VOSviewer (Leiden University, Leiden, Netherlands) is a scientific knowledge mapping software tool that uses network data (mainly document knowledge units) to construct and visually analyse relationships, map scientific knowledge and display relationships such as structure, evolution and cooperation.12 The screened LSR-related studies were imported into VOSviewer software, and their authors and hot keywords were collected and sorted out. After the synonymisation and threshold setting was implemented, the cooperative relationship between high-frequency keywords and high-yield authors was mapped, and a network cluster graph was formed. The cluster graph was composed of network nodes and the connecting lines between them. The nodes represented the analysed elements such as authors and keywords, the size of which represented the frequency of occurrence of the node, the lines between nodes represented node co-occurrence or related cooperative relationships and the colour represented different clustering relationships.13 14
Bibliometrix, a scientific bibliometric software based on R language, can statistically analyse the index of relevant scientific literature and conduct research and visual processing in aspects of cocitation, coupling and co-word analysis by constructing data matrices.15 After importing the contents of LSR-related research into the Bibliometrix program in the format of BibTex, the interactive menu could present the cooperation between countries, historical citation relationship, annual hot trends and hot strategic matrix of LSR-related research.
Patient and public involvement
Patients and public were not directly involved in this review; we used publicly available data for the analysis.
Publication outputs and a brief history of LSR development
A total of 213 studies were published in four languages, most of which were published in English (97.7%), three in Spanish (1.4%), one in Italian (0.5%) and one in Chinese (0.5%). The primary forms of research papers were Article and Review, which accounted for 79.8% of the total papers. Other forms of publication included conference summaries, letters, notes, etc (online supplemental figure 1B). The concept of LSR was first proposed in 2014. From then on to 2019, only a few relevant studies were published, showing a slow growth rate. The explosive growth of LSR-related studies in 2020 and 2021 far exceeded the total number of previous publications combined (online supplemental figure 1C).
We combed through the timeline of the occurrence and development of LSR (figure 1). In February 2014, the concept of LSR was first introduced in PLoS Med by Elliott with his team to bridge the gap between evidence and practice.16 Subsequently, the LSR methodology was first used in the Collaborative European NeuroTrauma Effectiveness Research in Traumatic Brain Injury (CENTER-TBI),17 and it was continuously covered in subsequent updates. The project was dedicated to the integrated treatment and management of patients with TBI. The CENTER-TBI programme has completed the release of five TBI series LSRs, all of which were distributed in the J Neurotrauma and the CENTER-TBI online website (https://www.center-tbi.eu).18–22 Following this, the framework of living network meta-analysis (LNMA) was proposed in 2016, providing complete and up-to-date evidence for comparing all interventions for a particular disease. In February 2016, the Cochrane Living Evidence Network was launched, furthering the LSR research process. An online website (https://community.cochrane.org/review-production/production-resources/living-systematic-reviews) was established to introduce LSR-related concepts, display and disseminate the completed research on living data synthesis, and provide learning resources such as LSR webinars. In the following years, the Cochrane Collaboration also published several LSRs and LNMA-related studies, leading the way in the field. The Cochrane Library was also the platform for retrieving the most LSR-related studies. In 2017, the Cochrane Dynamic Evidence Collaboration published four consecutive articles on LSR methodology in J Clin Epidemiol, which systematically discussed LSR from four aspects: introduction, computer-aided automation, statistical methods and problems, and living guidelines transformation.5 8–10 This laid a solid foundation for the rapid development of periodic updates of living evidence. Less than two years after the LNMA framework was proposed, the first relevant study was published, which discussed the effectiveness comparison of various measures in the second-line treatment of non-small cell lung cancer.23 In August 2019, the WHO introduced living guidelines to update recommendations on maternal and perinatal health,24 ensuring that the guidelines were up-to-date with the latest evidence, shortening the guideline development cycle.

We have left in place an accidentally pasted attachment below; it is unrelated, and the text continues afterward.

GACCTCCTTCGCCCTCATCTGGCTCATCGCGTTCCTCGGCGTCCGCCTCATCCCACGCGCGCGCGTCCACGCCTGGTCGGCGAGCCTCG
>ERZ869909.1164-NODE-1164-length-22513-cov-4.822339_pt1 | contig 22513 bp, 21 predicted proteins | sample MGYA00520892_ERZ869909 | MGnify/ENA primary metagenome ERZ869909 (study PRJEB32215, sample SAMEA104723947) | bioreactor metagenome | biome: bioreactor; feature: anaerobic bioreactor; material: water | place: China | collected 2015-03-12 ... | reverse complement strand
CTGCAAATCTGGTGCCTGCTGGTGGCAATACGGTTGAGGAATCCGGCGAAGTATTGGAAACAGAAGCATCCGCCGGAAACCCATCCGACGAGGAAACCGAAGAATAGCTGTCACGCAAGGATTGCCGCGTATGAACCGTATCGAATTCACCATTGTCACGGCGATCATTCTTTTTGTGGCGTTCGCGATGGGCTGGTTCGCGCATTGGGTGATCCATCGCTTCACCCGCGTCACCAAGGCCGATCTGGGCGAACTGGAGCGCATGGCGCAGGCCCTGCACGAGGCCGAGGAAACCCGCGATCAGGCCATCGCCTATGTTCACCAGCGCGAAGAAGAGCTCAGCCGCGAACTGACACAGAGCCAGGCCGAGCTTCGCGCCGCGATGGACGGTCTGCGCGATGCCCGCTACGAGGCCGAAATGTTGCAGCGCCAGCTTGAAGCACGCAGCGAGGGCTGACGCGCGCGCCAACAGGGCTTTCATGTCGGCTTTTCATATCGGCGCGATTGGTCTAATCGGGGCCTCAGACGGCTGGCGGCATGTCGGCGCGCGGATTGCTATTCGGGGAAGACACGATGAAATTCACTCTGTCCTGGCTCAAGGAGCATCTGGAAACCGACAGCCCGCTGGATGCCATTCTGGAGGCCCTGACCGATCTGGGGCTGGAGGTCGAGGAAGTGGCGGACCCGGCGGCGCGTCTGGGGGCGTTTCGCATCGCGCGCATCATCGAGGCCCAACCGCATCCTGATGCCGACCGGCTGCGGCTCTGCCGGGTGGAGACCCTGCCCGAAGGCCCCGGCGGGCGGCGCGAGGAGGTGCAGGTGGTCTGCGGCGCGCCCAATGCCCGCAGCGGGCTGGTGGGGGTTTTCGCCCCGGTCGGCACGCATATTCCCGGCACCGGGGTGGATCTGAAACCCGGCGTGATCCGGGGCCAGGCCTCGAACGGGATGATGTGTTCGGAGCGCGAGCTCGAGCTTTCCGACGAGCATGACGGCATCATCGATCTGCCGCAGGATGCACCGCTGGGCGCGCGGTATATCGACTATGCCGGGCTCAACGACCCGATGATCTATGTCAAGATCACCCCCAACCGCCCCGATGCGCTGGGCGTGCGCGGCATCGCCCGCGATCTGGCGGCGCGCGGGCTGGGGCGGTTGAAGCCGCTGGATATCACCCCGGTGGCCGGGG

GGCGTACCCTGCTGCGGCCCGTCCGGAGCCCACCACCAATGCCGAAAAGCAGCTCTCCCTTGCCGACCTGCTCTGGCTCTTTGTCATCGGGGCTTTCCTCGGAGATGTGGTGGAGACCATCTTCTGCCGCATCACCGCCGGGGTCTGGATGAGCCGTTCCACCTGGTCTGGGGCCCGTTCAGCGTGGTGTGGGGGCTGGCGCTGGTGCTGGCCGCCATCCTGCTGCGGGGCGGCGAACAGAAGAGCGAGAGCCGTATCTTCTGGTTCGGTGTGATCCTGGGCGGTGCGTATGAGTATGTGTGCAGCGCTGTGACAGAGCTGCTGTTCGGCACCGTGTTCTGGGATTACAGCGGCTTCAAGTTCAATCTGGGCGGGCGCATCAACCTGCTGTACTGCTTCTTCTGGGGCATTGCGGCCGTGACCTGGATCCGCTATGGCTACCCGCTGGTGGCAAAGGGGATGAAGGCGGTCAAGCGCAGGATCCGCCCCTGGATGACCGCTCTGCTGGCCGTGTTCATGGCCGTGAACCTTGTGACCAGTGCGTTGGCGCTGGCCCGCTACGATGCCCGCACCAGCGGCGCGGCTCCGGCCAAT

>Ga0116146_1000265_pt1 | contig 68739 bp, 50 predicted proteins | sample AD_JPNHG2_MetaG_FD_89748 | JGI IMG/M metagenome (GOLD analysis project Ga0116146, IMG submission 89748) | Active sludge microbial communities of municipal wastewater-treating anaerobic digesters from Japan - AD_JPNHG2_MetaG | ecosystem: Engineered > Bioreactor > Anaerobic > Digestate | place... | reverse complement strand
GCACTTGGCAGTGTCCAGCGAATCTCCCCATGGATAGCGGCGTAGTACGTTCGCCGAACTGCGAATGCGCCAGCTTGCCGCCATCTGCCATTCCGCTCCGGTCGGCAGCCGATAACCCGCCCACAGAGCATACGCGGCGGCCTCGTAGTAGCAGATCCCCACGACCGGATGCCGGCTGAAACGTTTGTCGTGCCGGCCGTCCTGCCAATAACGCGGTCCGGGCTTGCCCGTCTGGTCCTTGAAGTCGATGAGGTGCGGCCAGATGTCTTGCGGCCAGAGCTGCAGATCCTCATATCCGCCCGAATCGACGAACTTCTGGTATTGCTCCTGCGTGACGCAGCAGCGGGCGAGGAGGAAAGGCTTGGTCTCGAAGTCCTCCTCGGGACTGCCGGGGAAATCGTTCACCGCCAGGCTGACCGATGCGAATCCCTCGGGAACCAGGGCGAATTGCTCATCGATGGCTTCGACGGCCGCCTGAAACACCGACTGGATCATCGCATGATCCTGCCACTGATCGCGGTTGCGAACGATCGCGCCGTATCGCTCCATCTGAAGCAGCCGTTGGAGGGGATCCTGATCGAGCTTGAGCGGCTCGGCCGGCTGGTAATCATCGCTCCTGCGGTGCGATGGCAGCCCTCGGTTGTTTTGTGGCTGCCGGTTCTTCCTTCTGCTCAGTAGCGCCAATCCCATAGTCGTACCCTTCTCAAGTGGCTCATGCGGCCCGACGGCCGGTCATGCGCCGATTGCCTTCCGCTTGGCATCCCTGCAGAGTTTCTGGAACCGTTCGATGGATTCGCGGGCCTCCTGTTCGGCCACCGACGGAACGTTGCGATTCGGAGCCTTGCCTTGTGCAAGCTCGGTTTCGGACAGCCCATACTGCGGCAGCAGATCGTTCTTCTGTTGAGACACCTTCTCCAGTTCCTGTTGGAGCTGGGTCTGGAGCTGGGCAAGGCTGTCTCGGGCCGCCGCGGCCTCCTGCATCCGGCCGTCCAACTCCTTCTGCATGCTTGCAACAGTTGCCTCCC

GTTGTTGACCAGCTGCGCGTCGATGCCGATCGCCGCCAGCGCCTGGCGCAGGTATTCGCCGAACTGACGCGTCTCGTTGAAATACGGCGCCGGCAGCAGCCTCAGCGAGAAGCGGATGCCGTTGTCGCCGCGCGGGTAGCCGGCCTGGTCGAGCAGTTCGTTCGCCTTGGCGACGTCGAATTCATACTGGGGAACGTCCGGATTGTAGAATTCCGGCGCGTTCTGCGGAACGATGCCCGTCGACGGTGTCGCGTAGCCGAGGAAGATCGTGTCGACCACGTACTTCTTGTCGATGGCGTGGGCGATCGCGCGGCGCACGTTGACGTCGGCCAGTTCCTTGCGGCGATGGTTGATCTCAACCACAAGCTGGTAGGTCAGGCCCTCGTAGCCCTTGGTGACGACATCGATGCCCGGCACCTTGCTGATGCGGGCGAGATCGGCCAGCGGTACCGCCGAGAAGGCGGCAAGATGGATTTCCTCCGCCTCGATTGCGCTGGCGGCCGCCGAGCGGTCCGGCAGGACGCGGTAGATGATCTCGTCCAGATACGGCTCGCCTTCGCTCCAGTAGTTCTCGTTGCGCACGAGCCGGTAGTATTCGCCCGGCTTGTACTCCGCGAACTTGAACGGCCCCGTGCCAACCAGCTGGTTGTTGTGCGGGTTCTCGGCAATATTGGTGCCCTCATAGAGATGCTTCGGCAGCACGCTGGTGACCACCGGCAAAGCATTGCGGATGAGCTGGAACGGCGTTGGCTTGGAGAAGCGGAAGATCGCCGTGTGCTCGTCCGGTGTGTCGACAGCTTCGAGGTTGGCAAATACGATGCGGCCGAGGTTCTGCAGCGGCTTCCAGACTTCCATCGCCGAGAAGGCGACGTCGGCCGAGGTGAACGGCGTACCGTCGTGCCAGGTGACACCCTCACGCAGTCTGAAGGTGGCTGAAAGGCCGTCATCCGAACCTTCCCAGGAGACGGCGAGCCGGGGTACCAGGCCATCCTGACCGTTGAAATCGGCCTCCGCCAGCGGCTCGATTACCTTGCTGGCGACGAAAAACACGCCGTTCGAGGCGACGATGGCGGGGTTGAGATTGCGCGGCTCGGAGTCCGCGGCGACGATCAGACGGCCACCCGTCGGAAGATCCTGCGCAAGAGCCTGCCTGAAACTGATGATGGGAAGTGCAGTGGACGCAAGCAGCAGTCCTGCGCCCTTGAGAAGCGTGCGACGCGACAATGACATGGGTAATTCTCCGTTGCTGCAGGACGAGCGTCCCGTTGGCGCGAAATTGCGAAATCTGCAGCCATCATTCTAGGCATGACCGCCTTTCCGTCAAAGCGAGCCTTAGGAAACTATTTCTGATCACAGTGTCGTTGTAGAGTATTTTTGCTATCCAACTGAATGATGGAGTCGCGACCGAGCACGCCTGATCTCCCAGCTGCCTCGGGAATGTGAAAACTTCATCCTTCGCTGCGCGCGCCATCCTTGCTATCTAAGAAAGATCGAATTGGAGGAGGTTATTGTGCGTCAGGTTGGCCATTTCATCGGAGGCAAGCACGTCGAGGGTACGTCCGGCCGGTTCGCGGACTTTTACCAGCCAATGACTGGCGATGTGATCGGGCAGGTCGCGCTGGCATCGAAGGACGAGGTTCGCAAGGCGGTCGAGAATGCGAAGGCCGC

The first COVID-19-related LSR study was published in April 2020 by Wynants et al, describing the validity of diagnostic and predictive models for COVID-19.25 In September of the same year, WHO issued the first relevant living guidelines to explore drug treatment and prevention of COVID-19.26 During the same period, many COVID-19-related studies based on LSR methodology continued to emerge.27–29
Author, institution and country distribution and collaboration